Sunday, January 6, 2019
Alfred M. Sears, QC
The Attorney General of The Bahamas, the Honourable Carl Bethel, is reported in The Tribune of Friday, December 4, 2019 as having stated to the Business Editor of The Tribune that “’I put a proposal to them. They were supposed to come back to me,’ he revealed of the Government and industry’s latest discussions. ‘One of them did with a counter-proposal that was unacceptable. I’ve rejected what Mr. Sears and his clients have to say’.”
As counsel for Playtech Systems Limited, I find it curious that the Attorney General would choose to communicate with me through the media. It is even more curious that the Attorney General failed to disclose to Business Editor of The Tribune that I had written an email to him on January 2, 2019 to complain about his intemperate statements reported in The Tribune of January 2, 2019 under the caption ”Bethel ready to take Web Shops to Court”, remind him that we are currently in good faith settlement negotiation, that our clients had refrained from speaking to the Government through the media and that we were waiting for his substantive reply to our clients’ counter proposal of December 24, 2019.
On August 31, 2018, the Honourable Attorney General gave an undertaking in the Supreme Court to Madam Justice the Honourable Indra Charles to stay the implementation of the Stamp (Amendment) Act 2018 and Regulation 57 (1) of the Gaming House Operator (Amendment) Regulation 2018 until after the determination of Playtech’s application for leave to apply for Judicial Review and to engage our client in good faith negotiations. This undertaking of the Attorney General was reduced to an Order filed in the Supreme Court on September 24, 2018.
Playtech has sought to engage the Attorney General in good faith settlement negotiations. We have sent a number of written settlement proposals to the Attorney General, supported by opinions of leading international gaming experts, on December 24, 2018, November 13, 2018, October 26, 2018. We have not received any substantive written response from, serious consideration of or engagement by the Attorney General on our clients’ settlement proposals.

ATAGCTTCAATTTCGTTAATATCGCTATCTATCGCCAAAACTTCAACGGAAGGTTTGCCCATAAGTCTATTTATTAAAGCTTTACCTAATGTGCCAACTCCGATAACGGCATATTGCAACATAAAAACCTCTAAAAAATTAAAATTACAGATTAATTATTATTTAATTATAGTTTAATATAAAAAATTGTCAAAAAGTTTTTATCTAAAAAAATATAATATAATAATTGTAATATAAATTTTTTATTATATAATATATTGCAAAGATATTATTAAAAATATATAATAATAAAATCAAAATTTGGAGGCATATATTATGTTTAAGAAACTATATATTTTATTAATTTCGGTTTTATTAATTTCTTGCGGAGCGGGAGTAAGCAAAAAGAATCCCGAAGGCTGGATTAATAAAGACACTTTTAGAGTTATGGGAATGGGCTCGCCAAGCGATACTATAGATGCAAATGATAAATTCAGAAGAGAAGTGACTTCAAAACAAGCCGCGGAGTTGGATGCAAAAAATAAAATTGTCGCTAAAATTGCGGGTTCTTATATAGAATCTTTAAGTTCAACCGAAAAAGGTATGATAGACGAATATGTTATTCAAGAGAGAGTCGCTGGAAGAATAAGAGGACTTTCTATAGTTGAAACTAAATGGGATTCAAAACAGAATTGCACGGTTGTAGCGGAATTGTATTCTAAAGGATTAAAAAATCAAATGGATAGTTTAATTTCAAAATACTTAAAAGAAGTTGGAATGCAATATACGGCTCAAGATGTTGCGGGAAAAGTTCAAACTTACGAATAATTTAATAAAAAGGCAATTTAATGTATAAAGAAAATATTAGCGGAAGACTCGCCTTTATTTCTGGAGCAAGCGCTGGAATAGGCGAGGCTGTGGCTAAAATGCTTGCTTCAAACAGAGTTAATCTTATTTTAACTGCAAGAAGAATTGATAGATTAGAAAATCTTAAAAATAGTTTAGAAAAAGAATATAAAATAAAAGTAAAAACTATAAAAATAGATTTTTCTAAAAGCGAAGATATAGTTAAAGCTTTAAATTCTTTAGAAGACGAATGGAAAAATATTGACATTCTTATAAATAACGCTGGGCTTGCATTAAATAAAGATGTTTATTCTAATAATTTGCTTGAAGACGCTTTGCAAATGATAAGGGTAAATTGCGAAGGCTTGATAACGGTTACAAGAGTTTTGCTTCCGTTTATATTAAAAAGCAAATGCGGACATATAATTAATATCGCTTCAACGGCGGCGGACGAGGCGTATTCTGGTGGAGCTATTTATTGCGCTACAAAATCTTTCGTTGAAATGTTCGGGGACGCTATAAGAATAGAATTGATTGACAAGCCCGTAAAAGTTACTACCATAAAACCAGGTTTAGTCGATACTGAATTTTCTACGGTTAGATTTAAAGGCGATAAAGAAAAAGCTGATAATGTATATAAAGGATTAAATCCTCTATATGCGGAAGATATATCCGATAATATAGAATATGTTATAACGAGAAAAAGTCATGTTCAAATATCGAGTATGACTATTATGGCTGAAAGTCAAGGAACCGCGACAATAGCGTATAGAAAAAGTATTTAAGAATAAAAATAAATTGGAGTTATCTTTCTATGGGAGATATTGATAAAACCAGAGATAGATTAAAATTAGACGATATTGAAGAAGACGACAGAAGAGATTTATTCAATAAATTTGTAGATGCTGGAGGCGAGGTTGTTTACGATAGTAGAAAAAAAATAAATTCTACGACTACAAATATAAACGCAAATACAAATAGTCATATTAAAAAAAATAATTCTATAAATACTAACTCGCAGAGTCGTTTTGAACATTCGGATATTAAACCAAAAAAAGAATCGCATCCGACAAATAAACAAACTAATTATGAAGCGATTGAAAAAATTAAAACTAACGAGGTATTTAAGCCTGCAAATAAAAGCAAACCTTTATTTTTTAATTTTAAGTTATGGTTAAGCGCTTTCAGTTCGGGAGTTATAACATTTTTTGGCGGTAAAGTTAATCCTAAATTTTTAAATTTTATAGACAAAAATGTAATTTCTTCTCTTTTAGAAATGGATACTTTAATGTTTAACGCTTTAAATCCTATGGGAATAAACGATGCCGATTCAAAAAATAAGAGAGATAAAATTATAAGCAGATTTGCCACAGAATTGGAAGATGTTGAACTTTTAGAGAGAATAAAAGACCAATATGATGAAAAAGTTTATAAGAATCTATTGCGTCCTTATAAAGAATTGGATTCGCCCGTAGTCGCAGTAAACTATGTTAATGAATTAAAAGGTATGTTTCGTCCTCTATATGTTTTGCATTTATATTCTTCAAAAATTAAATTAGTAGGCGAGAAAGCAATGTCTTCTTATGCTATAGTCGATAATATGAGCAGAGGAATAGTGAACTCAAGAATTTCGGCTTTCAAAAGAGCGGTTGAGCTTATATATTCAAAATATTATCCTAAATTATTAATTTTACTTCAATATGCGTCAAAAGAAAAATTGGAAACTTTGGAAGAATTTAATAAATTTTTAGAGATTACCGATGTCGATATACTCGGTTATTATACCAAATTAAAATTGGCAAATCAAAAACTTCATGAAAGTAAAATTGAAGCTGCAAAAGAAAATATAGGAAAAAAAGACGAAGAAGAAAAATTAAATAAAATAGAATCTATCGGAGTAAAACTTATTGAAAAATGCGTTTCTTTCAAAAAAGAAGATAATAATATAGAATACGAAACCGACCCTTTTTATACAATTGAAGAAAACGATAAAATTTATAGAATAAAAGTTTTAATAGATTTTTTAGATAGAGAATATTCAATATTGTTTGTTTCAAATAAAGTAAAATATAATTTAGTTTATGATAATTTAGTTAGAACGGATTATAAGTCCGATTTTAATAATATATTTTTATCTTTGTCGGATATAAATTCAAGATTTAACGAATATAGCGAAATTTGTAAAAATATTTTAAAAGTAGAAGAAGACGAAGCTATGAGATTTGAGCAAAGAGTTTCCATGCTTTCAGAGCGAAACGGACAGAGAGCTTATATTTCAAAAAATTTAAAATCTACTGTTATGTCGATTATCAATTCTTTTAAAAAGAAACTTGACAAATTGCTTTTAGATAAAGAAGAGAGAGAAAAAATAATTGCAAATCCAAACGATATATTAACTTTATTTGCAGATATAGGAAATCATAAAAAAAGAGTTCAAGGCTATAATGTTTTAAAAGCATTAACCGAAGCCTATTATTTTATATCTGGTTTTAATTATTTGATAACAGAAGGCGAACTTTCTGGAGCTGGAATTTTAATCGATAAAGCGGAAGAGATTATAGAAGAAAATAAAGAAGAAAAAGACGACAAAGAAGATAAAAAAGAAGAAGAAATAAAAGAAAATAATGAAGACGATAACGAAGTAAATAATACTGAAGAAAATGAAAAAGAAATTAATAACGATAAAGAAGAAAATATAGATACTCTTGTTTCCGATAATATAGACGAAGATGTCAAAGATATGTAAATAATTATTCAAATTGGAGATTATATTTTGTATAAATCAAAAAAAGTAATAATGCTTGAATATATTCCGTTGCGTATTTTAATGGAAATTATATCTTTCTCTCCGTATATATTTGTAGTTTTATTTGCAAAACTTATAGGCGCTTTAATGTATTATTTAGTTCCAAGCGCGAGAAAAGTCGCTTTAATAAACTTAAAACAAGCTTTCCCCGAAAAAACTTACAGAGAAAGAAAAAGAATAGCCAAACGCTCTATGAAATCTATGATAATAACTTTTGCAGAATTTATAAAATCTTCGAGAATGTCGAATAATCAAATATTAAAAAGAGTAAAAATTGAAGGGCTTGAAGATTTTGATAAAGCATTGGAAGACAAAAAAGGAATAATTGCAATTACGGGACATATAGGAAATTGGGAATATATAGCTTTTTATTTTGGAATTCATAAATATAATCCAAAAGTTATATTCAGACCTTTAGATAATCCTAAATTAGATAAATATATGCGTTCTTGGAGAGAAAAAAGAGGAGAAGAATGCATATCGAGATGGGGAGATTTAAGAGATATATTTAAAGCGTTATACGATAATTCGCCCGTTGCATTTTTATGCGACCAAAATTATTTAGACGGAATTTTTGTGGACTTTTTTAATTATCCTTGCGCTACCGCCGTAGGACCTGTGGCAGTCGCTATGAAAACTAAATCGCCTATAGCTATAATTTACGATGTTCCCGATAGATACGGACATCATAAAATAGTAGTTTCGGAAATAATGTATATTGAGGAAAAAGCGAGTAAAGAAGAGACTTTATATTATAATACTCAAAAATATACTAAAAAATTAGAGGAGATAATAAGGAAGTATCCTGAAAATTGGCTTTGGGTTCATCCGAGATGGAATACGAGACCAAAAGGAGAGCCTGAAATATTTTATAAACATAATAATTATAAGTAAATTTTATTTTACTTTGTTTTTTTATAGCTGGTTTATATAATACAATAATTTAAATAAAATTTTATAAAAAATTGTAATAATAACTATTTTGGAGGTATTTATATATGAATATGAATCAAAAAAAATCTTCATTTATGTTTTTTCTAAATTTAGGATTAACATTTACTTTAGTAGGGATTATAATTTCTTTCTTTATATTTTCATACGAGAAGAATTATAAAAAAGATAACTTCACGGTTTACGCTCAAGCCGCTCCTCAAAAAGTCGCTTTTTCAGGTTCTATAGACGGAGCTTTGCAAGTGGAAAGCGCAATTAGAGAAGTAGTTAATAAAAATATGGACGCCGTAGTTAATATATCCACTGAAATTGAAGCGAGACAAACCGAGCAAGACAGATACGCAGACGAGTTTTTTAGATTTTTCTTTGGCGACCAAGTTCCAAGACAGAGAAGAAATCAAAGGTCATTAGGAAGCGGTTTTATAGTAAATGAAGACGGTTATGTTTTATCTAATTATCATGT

Does the Honourable Attorney General not appreciate the implications of his conduct in light of the undertaking that he gave to the Supreme Court?
There are grave interests at stake in this matter, with profound implications for the public revenue, the sustainability of Bahamian-owned gaming enterprises and the security of over 3,000 full-time jobs of Bahamian citizens which require our careful and fair conduct.
Concurrently, as the Minister of Finance claims that he and his team are working diligently to “demonstrate [a] commitment to global standards” in the Financial Services Sector, the Attorney-General is boasting about going to “war” against Bahamian-owned gaming house licensees to protect the new, discriminatory gaming tax regime and put The Bahamas at further risk of being sanctioned for affording preferential treatment to foreign enterprises in the gaming sector.
The European Union (EU), Organization for Economic Co-operation and Development (OECD), Financial Action Task Force (FATF), and most recently the Netherlands, have all listed The Bahamas as a non-cooperative jurisdiction in their fight against tax avoidance.
Jurisdictions that have no corporate tax or have a corporate tax rate that is lower than 7 percent are considered low-tax jurisdiction, subject to negative listing by the European Union and its members under the EU’s Anti-Tax Avoidance Directive against countries that, according to the EU, “consistently refuse to play fair on tax matters”.
Among the practices that have put the Bahamian economy at risk for continued sanctions, foreign owned financial institutions, such as banks, trust companies, international business companies in The Bahamas do not pay any corporate taxes or many of the taxes that Bahamian owned financial institutions pay. This unfair ring-fencing and preferential tax treatment of foreign-owned enterprises relative to the Bahamian-owned enterprises in the same sector create a risk of international sanctions under the EU’ anti-Tax Avoidance Directive.
As part of measures to have The Bahamas removed from the negative list of the European Union, The Government is currently drafting policies and legislation to eliminate preferential treatment of entities within the banking, insurance and trust sectors.
On January 3rd, 2018 the Honourable K. Peter Turnquest, Deputy Prime Minister and Minister of Finance, announced that after broad consultation with both local and international stakeholders the Ministry of Finance will implement a new framework to “make the playing field level for all financial institutions in The Bahamas.”